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Belonging, ecology, and embodiment

Dominique Collin


This is not a translation but a synthesis of Ecologie et Incarnation

We like to think that technology is neutral, value free, that what makes it good or evil is the use we put it to. We like to think that we control it, that we use it to go where we choose. But perhaps, as Jacques Ellul warns us, the reverse might be the case: perhaps technology has developed a life of its own, and it is increasingly controlling us, shaping and pulling our lives with its demands. Should we bow to the inevitable or resist? Or does humanity and freedom start, as the Greek tragedies would have it, at the point where we rise to resist fate ? Copenhagen 2009: world leaders come together to rise and resist the fated, seemingly irreversible course of causes and events that is resulting in climate change; and fail. It is important to understand why. Efforts were not made to address the difficult topic of causes, such as our expectation of sustained, unlimited technical progress and growth, or to question our faith in the power of science and technology to deliver it. Continued economic growth, measured in GDP, and confidence in our ingenuity is what our leaders could agree on; debates focused on who should pay how much for the right to pollute and geo engineering technologies such as the proposal to cool the planet by blowing sulphuric fumes into the stratosphere to form cloud covers like those created by volcanoes. What else could be expected from more of the very mindset that caused the crisis in the first place ?

The seemingly irreversible hold of technology on our minds and the hubris it invites are symptoms of a deeper trend, that I will call disembodiment. I would like to suggest that our way out of the crisis needs to start with what is in fact a cornerstone of belonging: embodiment, or incarnation as it is called in many faith communities, including the Christian traditions.

Disembodiment is the result of the divorce between life and thought. Klages, in one of the early formulations of the ecological ethos, describes disembodiment as Spirit coming between Body and Soul, breaking their organic connection, and setting itself up as the only way of relating to life. By Soul, he means our connection to the untangible, to the mystery, the quality and the fullness of life; it is the part of us that is touched by the beauty and the promise of the rainbow. By Spirit, he means our capacity to step back from experience, and reduce the world to abstract concepts and laws that can be used to control it; the part of us that sees the rainbow as a phenomenon fully captured and explained by the laws of optics – what other philosophers have called ‘instrumental reason’. Both are needed, and can coexist in a balanced way. However, according to Klages, modern times are characterized by triumph of Spirit, the reduction of the miracle of life, of the sensuous, of the rich, multifaceted experience of life and community to abstract concepts, numbers and measures that claim to fully capture their reality. Where Soul is about the freeing and self-effacing values of love, abandon, admiration, and inspiration, Spirit is the self-affirming energy of will power, control, and domination.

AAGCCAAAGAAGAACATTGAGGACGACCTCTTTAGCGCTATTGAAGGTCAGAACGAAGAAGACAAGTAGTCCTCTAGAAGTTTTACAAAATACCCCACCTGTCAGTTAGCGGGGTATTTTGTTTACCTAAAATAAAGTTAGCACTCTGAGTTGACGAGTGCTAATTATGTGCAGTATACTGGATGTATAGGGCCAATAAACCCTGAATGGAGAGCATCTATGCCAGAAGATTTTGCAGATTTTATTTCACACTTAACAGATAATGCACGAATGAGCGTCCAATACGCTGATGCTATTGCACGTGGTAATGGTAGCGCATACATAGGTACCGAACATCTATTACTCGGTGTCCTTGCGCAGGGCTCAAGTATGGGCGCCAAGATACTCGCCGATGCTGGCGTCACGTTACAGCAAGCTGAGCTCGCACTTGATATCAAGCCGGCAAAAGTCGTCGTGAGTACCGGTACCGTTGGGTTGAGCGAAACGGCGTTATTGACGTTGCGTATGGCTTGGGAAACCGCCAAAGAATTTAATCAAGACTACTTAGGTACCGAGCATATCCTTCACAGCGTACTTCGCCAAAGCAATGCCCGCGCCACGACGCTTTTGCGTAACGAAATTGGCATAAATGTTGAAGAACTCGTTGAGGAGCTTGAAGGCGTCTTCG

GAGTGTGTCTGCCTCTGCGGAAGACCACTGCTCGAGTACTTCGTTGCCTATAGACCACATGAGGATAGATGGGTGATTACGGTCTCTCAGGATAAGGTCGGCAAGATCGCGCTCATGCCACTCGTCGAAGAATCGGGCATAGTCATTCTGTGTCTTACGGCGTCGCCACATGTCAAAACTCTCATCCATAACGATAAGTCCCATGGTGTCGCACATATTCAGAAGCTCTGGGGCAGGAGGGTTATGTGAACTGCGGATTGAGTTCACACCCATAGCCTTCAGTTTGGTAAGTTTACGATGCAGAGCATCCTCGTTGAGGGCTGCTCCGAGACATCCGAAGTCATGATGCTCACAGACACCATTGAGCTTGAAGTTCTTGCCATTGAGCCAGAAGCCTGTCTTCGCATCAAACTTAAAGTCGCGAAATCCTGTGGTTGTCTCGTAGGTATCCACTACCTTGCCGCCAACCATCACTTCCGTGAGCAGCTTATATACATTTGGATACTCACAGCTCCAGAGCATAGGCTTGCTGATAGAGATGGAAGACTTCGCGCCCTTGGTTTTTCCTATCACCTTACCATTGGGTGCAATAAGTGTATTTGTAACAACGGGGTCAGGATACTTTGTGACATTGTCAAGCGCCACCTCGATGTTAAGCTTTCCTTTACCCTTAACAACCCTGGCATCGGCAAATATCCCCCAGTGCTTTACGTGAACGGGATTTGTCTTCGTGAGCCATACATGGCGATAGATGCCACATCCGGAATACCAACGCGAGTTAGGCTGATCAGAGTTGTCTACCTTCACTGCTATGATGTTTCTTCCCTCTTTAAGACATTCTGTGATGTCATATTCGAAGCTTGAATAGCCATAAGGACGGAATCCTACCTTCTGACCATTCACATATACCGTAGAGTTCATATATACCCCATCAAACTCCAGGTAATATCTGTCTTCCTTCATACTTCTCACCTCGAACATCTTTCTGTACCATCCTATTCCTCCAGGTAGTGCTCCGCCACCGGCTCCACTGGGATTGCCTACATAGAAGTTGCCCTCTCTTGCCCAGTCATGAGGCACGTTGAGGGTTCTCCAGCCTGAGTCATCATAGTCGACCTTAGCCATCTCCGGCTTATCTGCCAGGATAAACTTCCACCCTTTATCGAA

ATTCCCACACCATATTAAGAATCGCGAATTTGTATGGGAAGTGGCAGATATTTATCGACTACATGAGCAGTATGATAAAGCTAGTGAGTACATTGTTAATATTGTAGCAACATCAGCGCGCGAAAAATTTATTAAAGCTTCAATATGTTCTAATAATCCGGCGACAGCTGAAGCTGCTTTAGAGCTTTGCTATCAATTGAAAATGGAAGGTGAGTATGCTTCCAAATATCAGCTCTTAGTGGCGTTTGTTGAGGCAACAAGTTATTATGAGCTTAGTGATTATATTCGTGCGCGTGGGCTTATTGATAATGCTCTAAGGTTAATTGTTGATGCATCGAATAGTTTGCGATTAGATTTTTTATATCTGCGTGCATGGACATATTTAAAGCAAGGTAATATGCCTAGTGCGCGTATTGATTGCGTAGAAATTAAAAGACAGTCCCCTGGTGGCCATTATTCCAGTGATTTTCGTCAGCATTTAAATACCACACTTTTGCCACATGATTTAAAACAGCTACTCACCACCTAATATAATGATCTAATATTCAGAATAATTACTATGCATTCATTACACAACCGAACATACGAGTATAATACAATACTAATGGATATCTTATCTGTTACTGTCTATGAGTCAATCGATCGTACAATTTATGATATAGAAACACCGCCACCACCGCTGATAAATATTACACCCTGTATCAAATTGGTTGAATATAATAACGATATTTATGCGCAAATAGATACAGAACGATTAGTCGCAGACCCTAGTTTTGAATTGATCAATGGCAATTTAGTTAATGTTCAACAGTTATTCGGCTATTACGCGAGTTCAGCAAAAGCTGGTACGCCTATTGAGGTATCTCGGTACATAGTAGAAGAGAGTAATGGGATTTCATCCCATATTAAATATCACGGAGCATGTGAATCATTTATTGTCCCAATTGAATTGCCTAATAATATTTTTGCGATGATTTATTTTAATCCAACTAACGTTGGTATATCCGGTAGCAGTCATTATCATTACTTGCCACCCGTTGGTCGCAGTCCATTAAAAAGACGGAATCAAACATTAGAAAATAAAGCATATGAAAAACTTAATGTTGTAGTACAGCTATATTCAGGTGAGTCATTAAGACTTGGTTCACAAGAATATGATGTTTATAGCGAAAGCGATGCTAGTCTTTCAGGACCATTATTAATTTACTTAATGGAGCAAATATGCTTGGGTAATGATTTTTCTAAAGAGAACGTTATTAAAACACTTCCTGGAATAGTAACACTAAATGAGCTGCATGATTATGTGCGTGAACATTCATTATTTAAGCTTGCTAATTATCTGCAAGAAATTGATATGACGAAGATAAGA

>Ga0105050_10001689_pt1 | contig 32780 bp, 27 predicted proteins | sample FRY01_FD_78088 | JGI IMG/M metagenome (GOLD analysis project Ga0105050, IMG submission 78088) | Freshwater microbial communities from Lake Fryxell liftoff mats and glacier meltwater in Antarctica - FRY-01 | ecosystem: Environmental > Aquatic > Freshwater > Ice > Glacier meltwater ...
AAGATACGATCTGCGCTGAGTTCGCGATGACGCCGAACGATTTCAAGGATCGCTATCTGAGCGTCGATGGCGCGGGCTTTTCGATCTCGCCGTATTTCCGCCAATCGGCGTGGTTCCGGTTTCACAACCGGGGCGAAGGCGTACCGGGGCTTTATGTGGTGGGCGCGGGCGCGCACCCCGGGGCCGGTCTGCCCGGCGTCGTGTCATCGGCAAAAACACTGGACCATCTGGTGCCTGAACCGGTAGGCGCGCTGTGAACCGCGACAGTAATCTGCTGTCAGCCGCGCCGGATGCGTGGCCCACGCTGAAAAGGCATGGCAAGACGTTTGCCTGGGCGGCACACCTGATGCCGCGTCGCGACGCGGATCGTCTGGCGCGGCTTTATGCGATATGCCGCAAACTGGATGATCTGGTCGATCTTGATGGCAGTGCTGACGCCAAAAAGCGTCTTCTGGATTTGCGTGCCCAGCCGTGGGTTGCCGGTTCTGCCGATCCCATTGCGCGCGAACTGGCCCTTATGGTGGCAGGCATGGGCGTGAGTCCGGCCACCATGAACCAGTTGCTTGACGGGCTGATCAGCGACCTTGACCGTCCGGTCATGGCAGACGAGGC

Esthetic, social and justice issues are thus reduced to their numbers and formal dimensions, the same way the economy is reduced to GDP measures that fail to take into account the human consequences of economic decisions. For Spirit, power and mastery over nature are not just ends in themselves, they are the stuff of unstoppable progress; freedom from pain, from suffering, from want and eventually, death, is its aim, and just a matter of time and ingenuity; limits are made to be pushed back and, eventually, eliminated.